October 1, 2004
By Janet McCallen
This post has been moved from its original location at PeerSpirit.com and archived here, so you can continue to access it.
This month’s Circle Tale is by Janet McCallen, a consultant with a specialty working with Association Boards and a writer who makes her home in Hiawassee, Georgia, with her husband, Pat, and her Kerry Blue Terrier, Jenny. During her term as Executive Director and CEO of the Financial Planning Association, she pioneered bringing circle process to this group and attended a circle practicum in June 2003. Her current work can be viewed at: www.janetmccallen.com.
Nancy Johnson, CFP, is a member of the Board of Directors of the Financial Planning Association (FPA). When Nancy joined the FPA Board in 2002, it was just learning how to use Circle process. Nancy initially described herself as a "black and white" thinker, and was leery of Circle process and what the FPA Board was trying to accomplish with it. I was FPA's CEO and executive director until January 2004. In June 2003, FPA's president-elect and I attended a Circle Practicum to enhance our Circle skills. I recently interviewed Nancy on her experience with Circle:
How do you feel about Circle process now?
I think it's phenomenal. We get to the heart of an issue more quickly than a traditional board. We hear from more people than we would around a table. People are willing to share their feelings more quickly, because of the check-in and check-out. People are more willing to be open and honest. The tone we establish during check-in, of fully showing up as whole people, just carries through. We say things we might not have said otherwise. The group has the benefit of more perspectives, more honesty, than it would otherwise, and that helps us make better decisions.
It still can be frustrating – but for shorter periods of time than it was originally. I saw it break down badly once for an hour, and that helped me realize how well it works when it's working properly.
Why do you feel Circle process is valuable to a Board like FPA's?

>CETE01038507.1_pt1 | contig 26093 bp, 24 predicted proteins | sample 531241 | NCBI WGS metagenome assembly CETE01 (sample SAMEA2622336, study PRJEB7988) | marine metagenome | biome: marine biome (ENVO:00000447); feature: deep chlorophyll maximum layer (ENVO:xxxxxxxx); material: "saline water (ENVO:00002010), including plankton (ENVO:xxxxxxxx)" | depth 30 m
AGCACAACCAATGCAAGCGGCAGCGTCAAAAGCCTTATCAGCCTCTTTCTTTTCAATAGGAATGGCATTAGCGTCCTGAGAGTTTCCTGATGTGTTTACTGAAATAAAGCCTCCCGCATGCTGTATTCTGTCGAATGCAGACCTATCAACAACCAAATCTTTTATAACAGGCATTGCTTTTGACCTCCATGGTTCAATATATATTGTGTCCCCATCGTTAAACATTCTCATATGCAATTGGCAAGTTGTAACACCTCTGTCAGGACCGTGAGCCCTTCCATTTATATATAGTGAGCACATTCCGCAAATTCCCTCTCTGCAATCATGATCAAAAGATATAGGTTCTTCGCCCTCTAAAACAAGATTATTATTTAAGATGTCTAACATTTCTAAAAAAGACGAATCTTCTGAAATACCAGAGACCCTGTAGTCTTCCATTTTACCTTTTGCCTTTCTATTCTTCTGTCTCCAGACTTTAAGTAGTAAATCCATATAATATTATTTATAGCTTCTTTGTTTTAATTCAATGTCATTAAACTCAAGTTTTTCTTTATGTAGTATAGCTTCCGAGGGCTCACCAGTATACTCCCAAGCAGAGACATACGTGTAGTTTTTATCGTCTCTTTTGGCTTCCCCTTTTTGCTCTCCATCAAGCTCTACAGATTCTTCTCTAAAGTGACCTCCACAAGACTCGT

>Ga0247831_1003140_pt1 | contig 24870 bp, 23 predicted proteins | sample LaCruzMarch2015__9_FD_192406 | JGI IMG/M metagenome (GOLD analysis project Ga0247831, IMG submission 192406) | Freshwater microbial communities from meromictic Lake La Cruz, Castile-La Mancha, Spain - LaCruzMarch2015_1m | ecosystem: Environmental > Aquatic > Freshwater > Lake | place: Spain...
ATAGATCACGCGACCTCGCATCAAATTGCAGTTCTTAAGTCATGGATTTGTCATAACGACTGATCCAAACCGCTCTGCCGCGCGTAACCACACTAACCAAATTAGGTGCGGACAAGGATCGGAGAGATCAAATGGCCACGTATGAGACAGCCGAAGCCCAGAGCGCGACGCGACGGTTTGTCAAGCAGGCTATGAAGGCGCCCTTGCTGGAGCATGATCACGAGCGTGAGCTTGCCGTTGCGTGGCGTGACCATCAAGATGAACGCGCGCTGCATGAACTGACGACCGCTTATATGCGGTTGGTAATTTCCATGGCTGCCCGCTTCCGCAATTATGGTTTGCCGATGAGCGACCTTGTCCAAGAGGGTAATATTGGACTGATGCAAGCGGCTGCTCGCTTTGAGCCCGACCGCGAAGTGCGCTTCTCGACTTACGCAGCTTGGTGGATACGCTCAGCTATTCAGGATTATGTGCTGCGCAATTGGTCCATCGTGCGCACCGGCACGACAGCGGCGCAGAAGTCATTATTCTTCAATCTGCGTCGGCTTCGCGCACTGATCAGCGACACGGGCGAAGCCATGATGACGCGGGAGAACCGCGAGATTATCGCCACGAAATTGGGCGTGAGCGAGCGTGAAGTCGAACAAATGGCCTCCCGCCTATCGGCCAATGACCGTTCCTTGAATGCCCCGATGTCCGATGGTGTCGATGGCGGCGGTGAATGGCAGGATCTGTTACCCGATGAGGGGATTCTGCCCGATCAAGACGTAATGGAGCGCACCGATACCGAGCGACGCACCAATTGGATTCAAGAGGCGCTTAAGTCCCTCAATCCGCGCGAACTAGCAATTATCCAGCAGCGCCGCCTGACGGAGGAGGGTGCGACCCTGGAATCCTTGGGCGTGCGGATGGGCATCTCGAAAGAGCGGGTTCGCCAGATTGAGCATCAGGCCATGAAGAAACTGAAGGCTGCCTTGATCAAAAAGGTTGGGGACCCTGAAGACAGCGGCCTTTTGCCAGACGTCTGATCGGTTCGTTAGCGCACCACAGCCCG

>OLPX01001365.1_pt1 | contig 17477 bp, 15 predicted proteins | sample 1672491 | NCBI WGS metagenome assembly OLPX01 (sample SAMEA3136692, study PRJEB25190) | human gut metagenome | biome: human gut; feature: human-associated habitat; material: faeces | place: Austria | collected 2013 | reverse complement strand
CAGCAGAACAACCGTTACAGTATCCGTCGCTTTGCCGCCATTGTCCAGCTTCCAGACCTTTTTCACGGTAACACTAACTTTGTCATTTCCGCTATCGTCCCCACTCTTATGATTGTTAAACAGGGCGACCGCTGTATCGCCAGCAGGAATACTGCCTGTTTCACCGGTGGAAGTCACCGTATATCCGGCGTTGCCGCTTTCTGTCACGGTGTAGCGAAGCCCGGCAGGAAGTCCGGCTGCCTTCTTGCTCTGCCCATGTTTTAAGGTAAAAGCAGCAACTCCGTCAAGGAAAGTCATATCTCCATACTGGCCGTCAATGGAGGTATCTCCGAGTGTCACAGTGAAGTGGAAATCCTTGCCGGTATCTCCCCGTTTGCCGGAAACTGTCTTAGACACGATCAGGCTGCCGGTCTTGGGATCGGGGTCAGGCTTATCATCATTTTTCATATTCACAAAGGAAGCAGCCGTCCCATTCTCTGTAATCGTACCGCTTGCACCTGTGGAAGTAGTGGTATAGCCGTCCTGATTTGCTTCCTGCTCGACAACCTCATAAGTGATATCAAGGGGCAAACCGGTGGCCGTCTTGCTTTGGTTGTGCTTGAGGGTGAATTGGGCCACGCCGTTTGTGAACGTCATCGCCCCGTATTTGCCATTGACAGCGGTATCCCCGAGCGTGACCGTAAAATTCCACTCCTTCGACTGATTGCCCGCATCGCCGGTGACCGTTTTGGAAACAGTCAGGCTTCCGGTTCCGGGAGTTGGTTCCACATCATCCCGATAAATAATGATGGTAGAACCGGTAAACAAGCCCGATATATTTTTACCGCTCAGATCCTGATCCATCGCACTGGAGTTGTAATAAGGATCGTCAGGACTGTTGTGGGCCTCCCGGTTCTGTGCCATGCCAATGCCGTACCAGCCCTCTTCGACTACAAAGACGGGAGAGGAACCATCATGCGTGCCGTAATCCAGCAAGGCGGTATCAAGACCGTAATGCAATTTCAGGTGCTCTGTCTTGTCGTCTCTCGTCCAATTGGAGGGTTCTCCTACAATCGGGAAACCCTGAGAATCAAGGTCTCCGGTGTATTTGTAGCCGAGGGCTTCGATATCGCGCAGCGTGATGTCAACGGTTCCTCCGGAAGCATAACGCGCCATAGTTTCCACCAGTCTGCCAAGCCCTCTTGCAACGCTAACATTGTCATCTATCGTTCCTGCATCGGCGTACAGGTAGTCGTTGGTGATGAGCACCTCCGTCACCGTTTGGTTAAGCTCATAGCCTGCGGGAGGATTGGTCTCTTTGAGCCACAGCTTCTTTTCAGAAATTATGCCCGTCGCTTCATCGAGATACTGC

Because we're not a doing board, we're a board that focuses on strategic thinking and visionary thinking. The Circle allows us to get to that quicker than in a board room setting. It gives people the comfort level to lay it out, whatever they're thinking, even if they're not sure that it's the right thing to say. We have a much greater comfort level than I have seen in a regular board setting. When we are sitting in our circle and discussing a difficult or emotional topic, we get to the heart of the topic, and at the end of the discussion, however long that takes, I always feel like we made the right decision. One person didn't sway or control it. We got to the heart of the matter. I never feel like a decision has been pushed down my throat, by the leaders or anyone else. It makes a difference in how we leave the meeting and talk about it, support the decisions we make.
You rarely walk out of the meeting with a lot of smaller groups bitching about what happened. You reached a consensus, and most people in the room feel comfortable and are okay with moving forward. Sometimes you walk out of there, and you know you didn't reach a decision. At the beginning that was frustrating for us, especially for me. And the topic simmers in the time between meetings, and the next time you come back to that topic, it becomes easier to get to a consensus. You get there quicker. The previous conversation wasn't wasted. I have faith in that now.
I feel less personally attached to the outcome. When I leave the board room, after we're done reaching a decision that I was hesitant about or adamantly opposed to, I'm not opposed to it anymore, or I feel better about it. I feel like I have the right and freedom to say what's on my mind; I get to state my opinions and my feelings. Some times it's pure feelings. That's really important. For visioning, especially, feelings can be very important, more important than facts. I feel more like I was involved in the decision, even if I didn't want it originally. I don't walk out angry and frustrated. I feel heard. That's huge.
If you could share a message with folks who are skeptical about whether their group should use Circle process, what would it be?
Be open. Be open to the process and be willing to give it time. You won't be in the perfect place immediately. You have to work at it. You'll have days where you think it doesn't work. In the long run, it will make you such a stronger group, because all your members will feel heard, will have expressed their thoughts, and you'll arrive at better decisions as a group than if a few people are pushing or leading a decision. It can be hard for leaders, because their agenda can be taken away from them. They have less position power in a Circle than a traditional Board. The entire group is exercising leadership in a Circle.
What do you most appreciate about Circle process?
Honesty. Safety. There's safety there. Because we have gotten our Circle to the point where it's a very safe environment. You can say something that might be contrary, or off the wall, or personal, but the group will not hold it against you or look at you funny. It opens the whole group up, not just one or two people, to say whatever is on their minds. Circle is a big reason why I have the comfort level to consider running for President. Because the circle will hold the responsibility, and all I have to do is help create the safe container for the group to be in the conversation. In Circle, the entire group is exercising leadership.